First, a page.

The New Zealand Spectator and Cook’s Strait Guardian, Saturday, March 22, 1862
The late Prince Albert
The late Prince Albert.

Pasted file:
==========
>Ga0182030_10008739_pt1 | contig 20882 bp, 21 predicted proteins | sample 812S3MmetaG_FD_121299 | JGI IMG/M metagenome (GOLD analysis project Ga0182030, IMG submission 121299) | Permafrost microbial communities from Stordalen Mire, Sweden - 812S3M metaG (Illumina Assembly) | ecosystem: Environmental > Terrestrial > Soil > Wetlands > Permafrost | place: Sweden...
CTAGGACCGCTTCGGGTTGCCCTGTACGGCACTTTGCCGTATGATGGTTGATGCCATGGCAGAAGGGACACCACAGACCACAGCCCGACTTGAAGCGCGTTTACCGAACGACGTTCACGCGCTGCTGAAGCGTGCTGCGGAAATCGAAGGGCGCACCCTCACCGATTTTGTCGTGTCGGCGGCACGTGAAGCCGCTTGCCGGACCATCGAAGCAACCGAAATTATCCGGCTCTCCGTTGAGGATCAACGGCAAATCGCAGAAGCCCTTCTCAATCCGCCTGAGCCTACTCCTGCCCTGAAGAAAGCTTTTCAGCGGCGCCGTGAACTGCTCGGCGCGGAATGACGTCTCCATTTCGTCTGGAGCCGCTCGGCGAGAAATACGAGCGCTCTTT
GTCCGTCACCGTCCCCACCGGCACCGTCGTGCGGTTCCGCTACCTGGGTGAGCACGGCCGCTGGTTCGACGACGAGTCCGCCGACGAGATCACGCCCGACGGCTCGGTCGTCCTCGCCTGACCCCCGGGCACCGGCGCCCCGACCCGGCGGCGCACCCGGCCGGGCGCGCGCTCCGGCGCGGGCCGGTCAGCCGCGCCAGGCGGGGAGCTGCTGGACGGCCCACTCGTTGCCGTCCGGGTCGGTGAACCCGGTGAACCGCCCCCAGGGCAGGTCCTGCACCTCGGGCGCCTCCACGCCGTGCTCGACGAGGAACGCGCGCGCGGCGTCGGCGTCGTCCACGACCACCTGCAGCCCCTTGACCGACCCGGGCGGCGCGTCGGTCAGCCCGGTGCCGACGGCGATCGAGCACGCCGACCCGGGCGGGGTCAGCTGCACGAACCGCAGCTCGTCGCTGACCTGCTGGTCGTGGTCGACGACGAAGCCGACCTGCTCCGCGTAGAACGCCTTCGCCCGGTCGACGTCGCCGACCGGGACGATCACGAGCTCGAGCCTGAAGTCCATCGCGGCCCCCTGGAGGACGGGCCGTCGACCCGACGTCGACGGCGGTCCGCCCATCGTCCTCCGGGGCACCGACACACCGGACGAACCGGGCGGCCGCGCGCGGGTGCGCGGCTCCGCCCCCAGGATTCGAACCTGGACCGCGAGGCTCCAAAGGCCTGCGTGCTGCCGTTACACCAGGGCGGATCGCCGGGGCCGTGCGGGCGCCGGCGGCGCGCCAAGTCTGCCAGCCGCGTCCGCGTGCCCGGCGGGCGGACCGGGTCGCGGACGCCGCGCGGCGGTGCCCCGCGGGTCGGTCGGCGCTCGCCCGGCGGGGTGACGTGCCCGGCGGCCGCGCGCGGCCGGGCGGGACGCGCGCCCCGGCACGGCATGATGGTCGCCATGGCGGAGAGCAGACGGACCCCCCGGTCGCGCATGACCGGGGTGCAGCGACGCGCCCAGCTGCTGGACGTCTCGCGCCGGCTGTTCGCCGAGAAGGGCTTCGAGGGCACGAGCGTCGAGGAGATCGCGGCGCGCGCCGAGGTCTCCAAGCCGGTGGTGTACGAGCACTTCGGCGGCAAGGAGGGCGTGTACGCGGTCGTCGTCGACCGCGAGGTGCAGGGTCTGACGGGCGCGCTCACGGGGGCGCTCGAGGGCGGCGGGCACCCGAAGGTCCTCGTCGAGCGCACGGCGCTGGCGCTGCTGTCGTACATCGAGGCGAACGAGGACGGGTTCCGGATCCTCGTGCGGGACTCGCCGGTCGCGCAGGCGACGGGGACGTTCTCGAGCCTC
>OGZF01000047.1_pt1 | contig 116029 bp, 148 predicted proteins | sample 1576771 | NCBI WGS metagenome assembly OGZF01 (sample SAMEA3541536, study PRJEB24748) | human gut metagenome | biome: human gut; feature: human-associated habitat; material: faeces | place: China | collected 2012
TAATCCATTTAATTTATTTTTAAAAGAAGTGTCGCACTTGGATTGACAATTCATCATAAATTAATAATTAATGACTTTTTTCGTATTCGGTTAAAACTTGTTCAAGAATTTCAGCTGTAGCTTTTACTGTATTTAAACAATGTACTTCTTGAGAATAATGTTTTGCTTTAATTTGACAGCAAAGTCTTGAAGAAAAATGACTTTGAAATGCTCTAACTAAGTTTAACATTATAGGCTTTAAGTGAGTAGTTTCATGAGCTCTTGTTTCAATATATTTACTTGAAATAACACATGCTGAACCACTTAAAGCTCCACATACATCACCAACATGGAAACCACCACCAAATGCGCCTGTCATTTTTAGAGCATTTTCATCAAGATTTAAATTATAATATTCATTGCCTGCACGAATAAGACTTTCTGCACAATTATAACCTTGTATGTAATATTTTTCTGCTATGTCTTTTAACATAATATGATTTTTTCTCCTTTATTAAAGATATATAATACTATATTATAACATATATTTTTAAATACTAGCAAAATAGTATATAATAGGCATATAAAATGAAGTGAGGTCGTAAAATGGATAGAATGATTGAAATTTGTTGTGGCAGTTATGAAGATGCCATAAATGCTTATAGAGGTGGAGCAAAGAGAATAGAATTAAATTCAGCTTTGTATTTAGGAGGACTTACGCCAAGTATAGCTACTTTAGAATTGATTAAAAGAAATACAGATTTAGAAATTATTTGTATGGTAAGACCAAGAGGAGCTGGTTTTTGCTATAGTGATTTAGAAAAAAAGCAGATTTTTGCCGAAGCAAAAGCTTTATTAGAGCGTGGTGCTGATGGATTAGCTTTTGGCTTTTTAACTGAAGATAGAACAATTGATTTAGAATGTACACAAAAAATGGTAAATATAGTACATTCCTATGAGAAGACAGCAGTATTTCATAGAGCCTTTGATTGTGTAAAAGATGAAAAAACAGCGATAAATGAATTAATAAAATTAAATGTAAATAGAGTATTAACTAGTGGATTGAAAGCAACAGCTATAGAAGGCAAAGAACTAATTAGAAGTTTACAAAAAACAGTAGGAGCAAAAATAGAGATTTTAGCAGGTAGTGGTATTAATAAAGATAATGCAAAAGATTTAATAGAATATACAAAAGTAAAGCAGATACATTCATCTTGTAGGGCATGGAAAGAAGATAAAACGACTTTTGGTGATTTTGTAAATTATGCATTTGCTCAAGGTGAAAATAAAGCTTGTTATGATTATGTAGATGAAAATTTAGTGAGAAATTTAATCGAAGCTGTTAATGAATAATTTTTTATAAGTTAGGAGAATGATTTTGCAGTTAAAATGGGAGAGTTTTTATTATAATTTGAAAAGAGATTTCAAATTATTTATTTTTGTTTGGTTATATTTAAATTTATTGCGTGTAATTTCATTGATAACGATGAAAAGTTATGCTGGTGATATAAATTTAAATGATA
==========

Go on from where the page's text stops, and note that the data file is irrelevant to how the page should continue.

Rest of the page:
Albert, Franz-August-Karl-Emanuel, Prince Consort, and Duke of Saxe-Coburg-Gotha, was next brother and heir-presumptive to the Duke of Saxe-Coburg, whose ancestors were Margraves of Meisson in the twelfth century, and Electors of the Empire from 1425 to 1547, when the electoral dignity passed over to the collateral line of this house, whose present head is the King of Saxony. Prince Albert was born August 26, 1819, at the castle of Rosenau. After receiving a thorough education at the hands of private tutors, he entered the University of Bonn on the 3rd of May, 1837, as a student of jurisprudence. A small house, of most simple aspect, standing behind some young trees, on one side of the cathedral at Bonn, is shown as the residence of his Royal Highness during his university course. Here, surrounded by the memorials of ancient Christendom, and in view of the historical Rhine, the Prince is said to have devoted himself to the studies of the place with an ardour which is spoken of with pride by the teachers of the university. It was his custom, they say, to rise not later than six every morning, and to pursue his studies until seven in the evening, allowing himself an interval of three hours for dinner and recreation. The labours of the day finished, he would pay visits to families of his acquaintance, or entertain students of worth at his own table. Among the chief professors of Bonn at this time were Dr. Walter, a jurist celebrated for his thorough mastery of the civil and Germanic law; and Dr. Loebell, remarkable for his skill in the treatment of the history of Europe. Besides these may be mentioned Professors Bocking and Perthes, colleagues of Dr. Walter. The Prince was in the habit of attending their public lectures, and of afterwards receiving their more special assistance at his own residence. Having spent three academical seasons at Bonn, Prince Albert took his leave of the university at the close of the summer half-year of 1838. In July of the same year, the Prince, with his father and brother, visited England to attend the coronation of her Majesty, and at Michaelmas returned to Coburg, Prince Albert having for the first time made the acquaintance of her Majesty. After his departure, rumour was busy in England in pointing out Prince Albert as her Majesty’s future consort: and although the report was contradicted by ministerial newspapers, the belief was strengthened by a journey to England made about this time by Leopold, king [sic: King] of the Belgians, and the subsequent arrival in this country of the prince himself during the autumn of 1839. Immediately after the departure of Prince Albert, the Queen caused all the members of the Privy Council to be summoned, to meet at Buckingham Palace on November 23, and then and there communicated to her council her royal intention to form a matrimonial alliance with the Prince Albert of Saxe-Coburg-Gotha. On the announcement to the House of Lords of her Majesty’s intention, the Duke of Cambridge spoke from his personal knowledge of Prince Albert, and confidently predicted his future high popularity. The Duke of Wellington expressed his surprise that the House had not been informed that the Prince was a Protestant, and received the most satisfactory assurances on that head from the ministry. The Prince was a great admirer of the arts, a ready draughtsman, had skill in music, and has written verses. His popularity in England had been greatly increased by his patronage of the Great Exhibition of 1851 in Hyde Park; and to him is due the credit of having suggested that the noble display of human skill should not, as was first intended, be a mere exposition of British productions, but should be an exhibition of the Industry of All Nations. This notice would be incomplete without a list of the dignities enjoyed by the Prince. He was naturalised on his marriage to her Majesty, February 10, 1840, by Act of Parliament, and received a grant of £30,000 a year; the title of Royal Highness by patent; the right to quarter the royal arms of England; precedence by royal warrant next to the Queen; and Prince Consort by an order in Council, in June, 1857. He was a member of the Privy Council: Chief Steward of the Duchy of Cornwall, and Lord Warden of the Stanneries; Governor and Constable of Windsor Castle; Grand Ranger of Windsor, St. James’s and Hyde Parks; a Field-Marshal and Colonel-in-Chief of the Rifle Brigade; Colonel of the Grenadier Guards; Captain-General and Colonel of the City of London Artillery Company; a Knight of the Garter, of the Thistle, and of St. Patrick; also G.C.B., G.C.M.G., Acting Grand Master of the Order of the Bath, and Knight of the Order of the Golden Fleece. His scholastic dignities in England are, Chancellor of the University of Cambridge, L.L.D., D.C.L., and Ph.D. He was also Master of the Trinity House, and President of the Royal Commission of the Patriotic Fund for the relief of the widows and orphans of soldiers, seamen, and marines who fell in the war with Russia.